M. Hautefeuille, particularly, finds little favor with Mr. Dana. Repeatedly rules laid down by him are dismissed with the bare remark, that "he is without support either by judicial decisions, treaties, the opinions of commentators of received authority, or diplomatic positions taken by nations"; or, as in another place, that the principle broached "is merely a suggestion of the learned commentator as a possible policy, and has no support either in the practice of nations or the works of publicists";—but the editor never condescends to meet the French writer upon his own field of casuistry and speculation. And in this we think he is right. The discussion of rules existing only in a text-writer's belief in their abstract justice, would be entirely useless labor in any writer in the English language; for whatever may be the system of Continental Europe, neither the United States, nor Great Britain, nor any one of the future kindred nations that will grow out of the English colonies, will ever pay much regard to a doctrine so foreign to that noble system of law which, like their common tongue, will be a permanent proof of their common origin.
Two of the most admirable of Mr. Dana's notes are those on the "relations of the United States judiciary to the Constitution and statutes," and on "the United States a supreme government"; and they deserve careful perusal from all desirous of fully understanding our system of government. From the first we cannot refrain from making one extract, which may help to explain to our non-professional readers a difficult principle of law which we have never before seen so concisely and at the same time so clearly stated.
"In cases before it, the Supreme Court has no other jurisdiction over constitutional questions than is possessed by the humblest judicial tribunal, State or national, in the land. The only distinction is, that it is the court of final resort, from whose decision there is no appeal. The relations of all courts to the Constitution arise simply from the fact that, being courts of law, they must give to litigants before them the law; and the Constitution of the United States is law, and not, like most European political constitutions, a collection of rules and principles having only a moral obligation upon the legislative and executive departments of the government. Accordingly, each litigant, having the right to the highest law, may appeal from a statute of Congress, or any other act of any officer or department, State or national, and invoke the Constitution as the highest law. The court does not formally set aside or declare void any statute or ordinance inconsistent with the Constitution. It simply decides the case before it according to law; and if laws are in conflict, according to that law which has the highest authority, that is, the Constitution. The effect of the decree of the final court on the status of the parties or property in that suit is of course absolute, and binds all departments of the government. The constitutional principle involved in the decision, being ascertained from the opinion,—if the court sees fit to deliver a full opinion,—has in all future cases in courts of law simply the effect of a judicial precedent, whatever that may be. Upon the political department of the government and upon citizens the principle decided has, in future cases, not the binding force of a portion of the Constitution, but the moral effect due to its intrinsic weight and to the character of the tribunal, and the practical authority derived from the consideration that all acts inconsistent with it will be inoperative, by reason of the judicial power which any citizen may invoke against their operation."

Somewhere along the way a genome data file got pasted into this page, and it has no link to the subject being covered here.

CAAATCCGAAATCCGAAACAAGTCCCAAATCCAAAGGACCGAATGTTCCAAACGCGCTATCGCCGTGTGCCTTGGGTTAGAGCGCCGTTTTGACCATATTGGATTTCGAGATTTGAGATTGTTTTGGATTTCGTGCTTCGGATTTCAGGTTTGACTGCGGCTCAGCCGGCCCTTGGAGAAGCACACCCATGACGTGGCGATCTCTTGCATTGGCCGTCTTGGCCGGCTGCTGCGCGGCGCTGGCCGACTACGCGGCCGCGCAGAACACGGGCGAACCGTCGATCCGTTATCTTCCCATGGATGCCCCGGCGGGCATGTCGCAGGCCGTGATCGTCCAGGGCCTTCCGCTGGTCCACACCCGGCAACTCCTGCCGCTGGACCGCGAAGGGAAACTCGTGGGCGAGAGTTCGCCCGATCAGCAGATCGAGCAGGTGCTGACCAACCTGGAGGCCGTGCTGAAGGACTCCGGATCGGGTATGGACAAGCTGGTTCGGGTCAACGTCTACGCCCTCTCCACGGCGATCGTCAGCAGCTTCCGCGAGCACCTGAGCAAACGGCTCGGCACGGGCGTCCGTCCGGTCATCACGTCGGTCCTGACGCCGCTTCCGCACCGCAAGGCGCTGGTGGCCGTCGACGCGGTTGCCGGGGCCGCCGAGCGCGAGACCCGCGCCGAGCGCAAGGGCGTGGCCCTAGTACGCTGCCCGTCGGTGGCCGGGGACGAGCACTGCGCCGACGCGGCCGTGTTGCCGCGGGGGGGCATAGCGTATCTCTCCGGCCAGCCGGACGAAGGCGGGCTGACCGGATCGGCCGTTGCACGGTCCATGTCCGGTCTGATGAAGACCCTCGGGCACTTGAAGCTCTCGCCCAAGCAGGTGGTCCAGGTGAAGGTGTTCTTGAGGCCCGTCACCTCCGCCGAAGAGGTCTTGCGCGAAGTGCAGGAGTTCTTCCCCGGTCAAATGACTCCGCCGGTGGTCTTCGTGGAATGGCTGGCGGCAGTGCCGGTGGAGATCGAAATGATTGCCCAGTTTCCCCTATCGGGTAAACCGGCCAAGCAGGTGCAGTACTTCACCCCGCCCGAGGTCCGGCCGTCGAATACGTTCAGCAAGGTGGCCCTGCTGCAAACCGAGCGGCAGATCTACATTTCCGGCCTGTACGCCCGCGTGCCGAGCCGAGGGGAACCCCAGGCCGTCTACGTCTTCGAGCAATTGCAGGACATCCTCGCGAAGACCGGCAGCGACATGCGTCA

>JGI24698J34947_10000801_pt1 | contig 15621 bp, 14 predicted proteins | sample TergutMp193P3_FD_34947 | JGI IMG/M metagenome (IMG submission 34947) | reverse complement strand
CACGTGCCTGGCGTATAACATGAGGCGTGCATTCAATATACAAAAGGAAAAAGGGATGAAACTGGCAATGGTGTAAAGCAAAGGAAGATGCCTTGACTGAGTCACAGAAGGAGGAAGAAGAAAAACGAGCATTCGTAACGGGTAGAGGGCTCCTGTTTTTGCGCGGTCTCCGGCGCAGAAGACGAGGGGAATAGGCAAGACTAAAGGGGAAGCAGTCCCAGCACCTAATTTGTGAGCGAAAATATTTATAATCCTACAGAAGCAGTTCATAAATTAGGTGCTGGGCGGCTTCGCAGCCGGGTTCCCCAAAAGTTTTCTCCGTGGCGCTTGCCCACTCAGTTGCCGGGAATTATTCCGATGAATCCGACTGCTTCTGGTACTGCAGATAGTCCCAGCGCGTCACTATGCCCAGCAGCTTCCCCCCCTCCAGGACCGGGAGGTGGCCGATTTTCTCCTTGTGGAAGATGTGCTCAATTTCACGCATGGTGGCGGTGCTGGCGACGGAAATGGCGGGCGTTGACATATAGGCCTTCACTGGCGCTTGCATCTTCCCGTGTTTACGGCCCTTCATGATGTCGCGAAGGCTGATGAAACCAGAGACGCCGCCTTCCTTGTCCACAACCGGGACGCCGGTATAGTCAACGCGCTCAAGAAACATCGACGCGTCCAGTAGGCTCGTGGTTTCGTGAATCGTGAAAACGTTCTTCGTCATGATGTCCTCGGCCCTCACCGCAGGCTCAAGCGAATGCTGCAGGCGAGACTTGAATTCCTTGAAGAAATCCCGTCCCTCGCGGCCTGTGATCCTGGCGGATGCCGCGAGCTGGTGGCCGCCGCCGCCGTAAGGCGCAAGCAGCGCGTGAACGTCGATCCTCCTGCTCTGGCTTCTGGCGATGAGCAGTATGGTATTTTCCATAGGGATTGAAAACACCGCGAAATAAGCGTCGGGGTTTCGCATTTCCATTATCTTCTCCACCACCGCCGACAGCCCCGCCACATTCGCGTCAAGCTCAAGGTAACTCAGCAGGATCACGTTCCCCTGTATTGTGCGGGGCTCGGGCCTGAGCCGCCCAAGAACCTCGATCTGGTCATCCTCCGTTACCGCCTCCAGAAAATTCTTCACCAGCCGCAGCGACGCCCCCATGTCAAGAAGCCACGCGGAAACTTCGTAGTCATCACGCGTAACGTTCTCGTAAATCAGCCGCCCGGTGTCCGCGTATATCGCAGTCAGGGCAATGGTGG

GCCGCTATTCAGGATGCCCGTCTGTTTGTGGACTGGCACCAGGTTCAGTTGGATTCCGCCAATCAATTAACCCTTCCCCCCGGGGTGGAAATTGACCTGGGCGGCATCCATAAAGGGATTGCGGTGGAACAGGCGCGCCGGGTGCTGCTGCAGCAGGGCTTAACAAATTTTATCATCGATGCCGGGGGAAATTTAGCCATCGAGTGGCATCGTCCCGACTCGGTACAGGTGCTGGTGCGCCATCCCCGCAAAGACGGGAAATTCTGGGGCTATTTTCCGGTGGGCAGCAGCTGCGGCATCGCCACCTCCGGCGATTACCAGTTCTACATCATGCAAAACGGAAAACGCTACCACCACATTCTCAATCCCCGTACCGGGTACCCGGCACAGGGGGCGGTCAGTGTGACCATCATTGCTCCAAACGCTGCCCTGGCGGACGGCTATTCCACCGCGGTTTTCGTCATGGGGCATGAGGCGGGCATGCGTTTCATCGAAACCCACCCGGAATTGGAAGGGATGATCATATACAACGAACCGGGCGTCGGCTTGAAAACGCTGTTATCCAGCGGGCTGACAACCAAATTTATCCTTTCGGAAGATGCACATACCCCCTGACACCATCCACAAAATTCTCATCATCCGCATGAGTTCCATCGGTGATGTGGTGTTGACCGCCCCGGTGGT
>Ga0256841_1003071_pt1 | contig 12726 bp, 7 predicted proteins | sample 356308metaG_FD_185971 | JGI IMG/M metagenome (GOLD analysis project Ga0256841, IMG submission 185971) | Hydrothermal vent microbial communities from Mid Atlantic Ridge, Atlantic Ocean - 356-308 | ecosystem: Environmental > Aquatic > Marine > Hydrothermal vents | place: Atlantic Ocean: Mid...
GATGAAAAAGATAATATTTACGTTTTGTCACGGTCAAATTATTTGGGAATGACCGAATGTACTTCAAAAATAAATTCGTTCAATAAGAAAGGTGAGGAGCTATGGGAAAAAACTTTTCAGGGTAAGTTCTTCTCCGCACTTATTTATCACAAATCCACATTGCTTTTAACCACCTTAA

Our space will not allow us to make further quotations. Among those notes which are especially interesting to the non-professional reader we may mention those on the much misunderstood Monroe doctrine; on naturalization; on the effect of belligerent occupation on slavery, and the President's Proclamation of Emancipation,—in which Mr. Dana maintains the same position that he has heretofore taken in his political speeches, and of the correctness of which there can be no doubt; the very excellent examination of the neutrality statutes and decisions, and the note on the case of the Trent,—a model of calm, judicial dissertation. The recent agitation of the subjects of all of these makes them matters of general interest, and we cannot but think that the timely publication of this edition of Mr. Wheaton's work will aid efficiently in the satisfactory settlement of some of them. True to the principles which he holds of the evidences of international law, Mr. Dana avoids spending much time in discussing questions still unsettled, satisfying himself with a clear statement of the present state of each controversy, and leaving it for the future attention of statesmen and jurists. Attached to the volume is a full and carefully prepared Index,—sufficient for all the requirements of any reasonably intelligent reader.